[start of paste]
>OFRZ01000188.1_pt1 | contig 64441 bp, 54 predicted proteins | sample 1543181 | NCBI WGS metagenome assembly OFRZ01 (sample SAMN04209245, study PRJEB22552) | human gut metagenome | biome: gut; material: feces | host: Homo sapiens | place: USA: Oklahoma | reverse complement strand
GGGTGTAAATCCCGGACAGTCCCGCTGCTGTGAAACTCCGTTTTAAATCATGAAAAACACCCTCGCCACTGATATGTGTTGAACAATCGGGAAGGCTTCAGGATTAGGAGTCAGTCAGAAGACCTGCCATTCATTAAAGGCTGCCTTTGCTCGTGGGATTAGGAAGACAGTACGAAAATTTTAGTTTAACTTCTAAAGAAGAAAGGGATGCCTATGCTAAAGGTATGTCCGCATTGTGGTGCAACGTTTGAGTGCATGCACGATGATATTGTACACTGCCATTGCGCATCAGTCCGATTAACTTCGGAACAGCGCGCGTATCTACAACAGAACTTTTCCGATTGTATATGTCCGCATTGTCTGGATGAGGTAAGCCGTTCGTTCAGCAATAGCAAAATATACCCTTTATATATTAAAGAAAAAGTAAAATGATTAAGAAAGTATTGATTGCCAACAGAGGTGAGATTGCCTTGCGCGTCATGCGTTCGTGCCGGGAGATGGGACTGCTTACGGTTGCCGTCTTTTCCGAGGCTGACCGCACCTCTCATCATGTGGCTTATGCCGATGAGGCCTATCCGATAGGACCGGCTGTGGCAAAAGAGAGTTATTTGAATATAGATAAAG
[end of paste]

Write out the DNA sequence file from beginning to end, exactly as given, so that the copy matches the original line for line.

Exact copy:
>OFRZ01000188.1_pt1 | contig 64441 bp, 54 predicted proteins | sample 1543181 | NCBI WGS metagenome assembly OFRZ01 (sample SAMN04209245, study PRJEB22552) | human gut metagenome | biome: gut; material: feces | host: Homo sapiens | place: USA: Oklahoma | reverse complement strand
GGGTGTAAATCCCGGACAGTCCCGCTGCTGTGAAACTCCGTTTTAAATCATGAAAAACACCCTCGCCACTGATATGTGTTGAACAATCGGGAAGGCTTCAGGATTAGGAGTCAGTCAGAAGACCTGCCATTCATTAAAGGCTGCCTTTGCTCGTGGGATTAGGAAGACAGTACGAAAATTTTAGTTTAACTTCTAAAGAAGAAAGGGATGCCTATGCTAAAGGTATGTCCGCATTGTGGTGCAACGTTTGAGTGCATGCACGATGATATTGTACACTGCCATTGCGCATCAGTCCGATTAACTTCGGAACAGCGCGCGTATCTACAACAGAACTTTTCCGATTGTATATGTCCGCATTGTCTGGATGAGGTAAGCCGTTCGTTCAGCAATAGCAAAATATACCCTTTATATATTAAAGAAAAAGTAAAATGATTAAGAAAGTATTGATTGCCAACAGAGGTGAGATTGCCTTGCGCGTCATGCGTTCGTGCCGGGAGATGGGACTGCTTACGGTTGCCGTCTTTTCCGAGGCTGACCGCACCTCTCATCATGTGGCTTATGCCGATGAGGCCTATCCGATAGGACCGGCTGTGGCAAAAGAGAGTTATTTGAATATAGATAAAG